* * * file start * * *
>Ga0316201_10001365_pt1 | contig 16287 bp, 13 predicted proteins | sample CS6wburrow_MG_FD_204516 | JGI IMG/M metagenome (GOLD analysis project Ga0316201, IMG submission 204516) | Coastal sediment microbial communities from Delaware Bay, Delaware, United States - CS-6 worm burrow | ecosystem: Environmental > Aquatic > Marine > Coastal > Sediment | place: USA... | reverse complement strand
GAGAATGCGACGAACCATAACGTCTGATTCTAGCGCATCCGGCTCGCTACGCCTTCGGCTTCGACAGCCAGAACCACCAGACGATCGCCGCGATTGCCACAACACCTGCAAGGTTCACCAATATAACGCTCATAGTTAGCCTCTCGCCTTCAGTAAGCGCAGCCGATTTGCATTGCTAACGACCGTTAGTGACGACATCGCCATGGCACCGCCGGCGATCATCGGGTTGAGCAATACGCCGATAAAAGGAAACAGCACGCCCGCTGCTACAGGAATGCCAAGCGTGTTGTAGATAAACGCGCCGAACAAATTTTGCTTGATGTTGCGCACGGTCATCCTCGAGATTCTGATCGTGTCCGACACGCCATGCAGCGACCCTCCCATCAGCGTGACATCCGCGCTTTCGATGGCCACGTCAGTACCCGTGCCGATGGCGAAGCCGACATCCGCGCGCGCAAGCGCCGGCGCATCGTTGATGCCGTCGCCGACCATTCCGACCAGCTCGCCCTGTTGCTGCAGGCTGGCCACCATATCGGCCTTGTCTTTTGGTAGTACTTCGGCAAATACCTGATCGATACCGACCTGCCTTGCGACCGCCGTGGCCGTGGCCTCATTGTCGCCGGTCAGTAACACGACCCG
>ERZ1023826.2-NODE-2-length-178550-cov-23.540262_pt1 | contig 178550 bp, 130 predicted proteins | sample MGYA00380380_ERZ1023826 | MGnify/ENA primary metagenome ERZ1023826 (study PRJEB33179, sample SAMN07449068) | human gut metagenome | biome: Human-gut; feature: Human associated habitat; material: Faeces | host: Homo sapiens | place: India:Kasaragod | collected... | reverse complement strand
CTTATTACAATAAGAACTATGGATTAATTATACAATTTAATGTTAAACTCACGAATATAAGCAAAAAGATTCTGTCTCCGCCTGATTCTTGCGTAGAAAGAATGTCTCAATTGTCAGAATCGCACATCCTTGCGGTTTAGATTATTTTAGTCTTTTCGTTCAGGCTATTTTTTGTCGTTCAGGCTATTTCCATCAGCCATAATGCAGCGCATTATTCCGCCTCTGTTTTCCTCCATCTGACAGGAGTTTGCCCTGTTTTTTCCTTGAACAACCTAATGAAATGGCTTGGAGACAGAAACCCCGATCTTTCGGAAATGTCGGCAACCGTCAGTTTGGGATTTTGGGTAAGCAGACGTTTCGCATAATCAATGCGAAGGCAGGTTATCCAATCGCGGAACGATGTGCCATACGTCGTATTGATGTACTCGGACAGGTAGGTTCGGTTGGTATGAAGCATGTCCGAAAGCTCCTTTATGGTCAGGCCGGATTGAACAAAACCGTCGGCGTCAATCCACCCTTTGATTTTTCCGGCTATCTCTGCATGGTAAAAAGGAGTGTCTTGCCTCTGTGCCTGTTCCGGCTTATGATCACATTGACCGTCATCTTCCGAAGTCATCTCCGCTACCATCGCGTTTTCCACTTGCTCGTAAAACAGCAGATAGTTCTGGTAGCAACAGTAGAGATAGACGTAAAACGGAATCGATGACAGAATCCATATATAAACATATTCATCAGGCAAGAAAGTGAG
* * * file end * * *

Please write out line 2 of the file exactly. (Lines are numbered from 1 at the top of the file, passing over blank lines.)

GAGAATGCGACGAACCATAACGTCTGATTCTAGCGCATCCGGCTCGCTACGCCTTCGGCTTCGACAGCCAGAACCACCAGACGATCGCCGCGATTGCCACAACACCTGCAAGGTTCACCAATATAACGCTCATAGTTAGCCTCTCGCCTTCAGTAAGCGCAGCCGATTTGCATTGCTAACGACCGTTAGTGACGACATCGCCATGGCACCGCCGGCGATCATCGGGTTGAGCAATACGCCGATAAAAGGAAACAGCACGCCCGCTGCTACAGGAATGCCAAGCGTGTTGTAGATAAACGCGCCGAACAAATTTTGCTTGATGTTGCGCACGGTCATCCTCGAGATTCTGATCGTGTCCGACACGCCATGCAGCGACCCTCCCATCAGCGTGACATCCGCGCTTTCGATGGCCACGTCAGTACCCGTGCCGATGGCGAAGCCGACATCCGCGCGCGCAAGCGCCGGCGCATCGTTGATGCCGTCGCCGACCATTCCGACCAGCTCGCCCTGTTGCTGCAGGCTGGCCACCATATCGGCCTTGTCTTTTGGTAGTACTTCGGCAAATACCTGATCGATACCGACCTGCCTTGCGACCGCCGTGGCCGTGGCCTCATTGTCGCCGGTCAGTAACACGACCCG